Presidency: Who's got the power?

2013-08-04 14:00

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The Union Buildings always seem like an oasis of calm. Situated high above Pretoria, you can drive past, but few cars seem to make it up the hill to do so.

When you enter the buildings themselves, the lack of congestion is still noticeable and the “where is everyone?” question continues to nag. At the early hour I arrive, the serene effect is even greater. It’s partly the architecture – Herbert Baker’s masterpiece.

The presidency is spread between the twin towers of the east and the west wings. The president’s private office is in the west wing. Both have enormous central courtyards and huge stone staircases. The gentle stonework cools the air and calms the mood. The overall effect is like entering a really tasteful spa.

The department of performancemonitoring and evaluation (DPME), was established as one of the Zuma administration’s big reforms, flowing from a general recognition that state policy making was good, but implementation was poor.

While Thabo Mbeki’s policy coordination and advisory service (PCAS) was also concerned with impact and trying to measure success and failure, the DPME, according to Sean Phillips, its director-general, is more focused.

“PCAS was doing some of the kinds of things we’re doing, but working on a lot of things. What is different is we have got into it in a much more systematic fashion, with a lot more detail in the presidency’s work with departments, through performance agreements (between the president and individual ministers) and delivery agreements (between groups of ministers who need to work together to achieve an outcome).”

Political cover is important. The DPME is based in the presidency, but institutionally South Africa opted for a model that gives the DPME less power than in other countries, such as Indonesia or Malaysia, where the equivalent unit has legal authority over other ministries and departments, and has a “super minister”.

Says Phillips: “We’ve had to do it more collectively than in other countries. On the strengths side, we’ve got Cabinet-level agreement for everything we’ve done, rather than having a super minister telling everyone what to do. It’s better to try to get buy-in than to be dictatorial. The downside is we’ve not been able to move as fast or as far as we could if had more authority.”

The minister of the DPME, Collins Chabane, is relatively young and, although close to Zuma and trusted by him, is not familiar with the inner workings of national government and so has had to tread relatively lightly.

In the early days, there were stories Chabane was not being taken seriously, especially by long-standing ministers such as Nkosazana Dlamini-Zuma, who regarded him as a bit of a lightweight.

But from the officials in the DPME, or at least those I have spoken to, there are only positive words for their minister – perhaps because he trusts them and lets them get on with it, stepping in only when they need political cover.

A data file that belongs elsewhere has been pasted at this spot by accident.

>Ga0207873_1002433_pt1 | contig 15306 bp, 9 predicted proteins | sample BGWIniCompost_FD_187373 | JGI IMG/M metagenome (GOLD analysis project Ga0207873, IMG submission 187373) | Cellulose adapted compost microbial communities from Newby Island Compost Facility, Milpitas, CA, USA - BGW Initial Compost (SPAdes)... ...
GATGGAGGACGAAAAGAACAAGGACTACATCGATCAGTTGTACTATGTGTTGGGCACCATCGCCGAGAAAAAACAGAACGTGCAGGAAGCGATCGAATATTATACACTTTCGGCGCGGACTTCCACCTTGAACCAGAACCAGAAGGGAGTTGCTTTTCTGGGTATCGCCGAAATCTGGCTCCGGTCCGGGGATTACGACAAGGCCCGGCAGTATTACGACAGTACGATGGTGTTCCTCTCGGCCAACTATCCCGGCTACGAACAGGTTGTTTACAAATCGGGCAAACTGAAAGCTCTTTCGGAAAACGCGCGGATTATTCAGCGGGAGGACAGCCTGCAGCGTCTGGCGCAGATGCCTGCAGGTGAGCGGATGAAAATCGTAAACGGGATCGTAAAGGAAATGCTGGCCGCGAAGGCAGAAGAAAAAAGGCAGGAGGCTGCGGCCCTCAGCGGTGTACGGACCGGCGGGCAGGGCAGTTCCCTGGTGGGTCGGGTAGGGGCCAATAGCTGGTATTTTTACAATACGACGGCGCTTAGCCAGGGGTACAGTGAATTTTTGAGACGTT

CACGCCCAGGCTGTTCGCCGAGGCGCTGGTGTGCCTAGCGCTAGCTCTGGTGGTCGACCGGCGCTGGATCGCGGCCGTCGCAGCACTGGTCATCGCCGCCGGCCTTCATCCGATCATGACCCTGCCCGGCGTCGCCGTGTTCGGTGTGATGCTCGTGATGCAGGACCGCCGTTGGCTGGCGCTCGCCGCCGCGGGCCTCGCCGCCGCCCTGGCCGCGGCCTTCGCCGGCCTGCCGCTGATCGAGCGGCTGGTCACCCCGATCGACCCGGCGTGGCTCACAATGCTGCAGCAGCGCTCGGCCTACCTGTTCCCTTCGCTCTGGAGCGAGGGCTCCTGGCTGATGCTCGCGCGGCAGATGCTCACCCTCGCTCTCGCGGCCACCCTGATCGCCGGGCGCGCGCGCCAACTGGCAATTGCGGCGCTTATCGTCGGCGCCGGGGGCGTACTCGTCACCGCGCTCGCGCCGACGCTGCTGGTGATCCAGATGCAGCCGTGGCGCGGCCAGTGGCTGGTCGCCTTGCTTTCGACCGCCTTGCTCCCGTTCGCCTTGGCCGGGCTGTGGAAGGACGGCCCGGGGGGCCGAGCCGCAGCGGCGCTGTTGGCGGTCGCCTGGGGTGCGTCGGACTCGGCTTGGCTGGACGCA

The DPME has rolled out two rounds of a new management performance assessment tool (MPAT), to permit departments to measure themselves against 31 management standards, under four key performance areas, with a traffic light system from red to green, according to whether there is noncompliance with legal and regulatory requirements, partial compliance, full compliance or full compliance and doing things smartly.

In the latest round, for approval by Cabinet this month, 156 national and provincial government agencies had conducted the MPAT, involving the examination of 20?000 documents by the DPME.

What is commendable was the transparency in publishing the results, because in an election year, the conclusions of the latest MPAT could be politically disadvantageous for the ANC.

The report, for example, shows the Western Cape is by far the best-scoring provincial government on governance and accountability. Indeed, ahead of the finalisation of the report by Cabinet, this piece of information had already leaked after the DPME shared the draft report with their provincial counterparts, and a DA tweet did the rounds bragging about the Western Cape’s showing.

You can see the headline on the media release, or even the roadside advertisement hoarding: “President Zuma announces Western Cape the best-run government in SA.”

The officials concerned with the report tell me Phillips told them to proceed, that Cabinet has approved the MPAT process, and the DPME needed to be frank and open about the results.

During an era when the Zuma administration is often criticised for being secretive or oversensitive, the commitment to transparency this approach entails should be recognised.

This, I suspect, is where Chabane will earn his salary: by backing his director-general and his excellent team of officials, and sticking to the course.

Phillips adds: “Number One” has been making more use of the DPME’s reports, with more requests coming from his private office. To what purpose is yet unknown (though it may have influenced his latest Cabinet reshuffle).

The proof of the pudding will be in whether this intricate management process compels government to deliver more effectively. Will its impact be seen and acknowledged?

Who the president listens to

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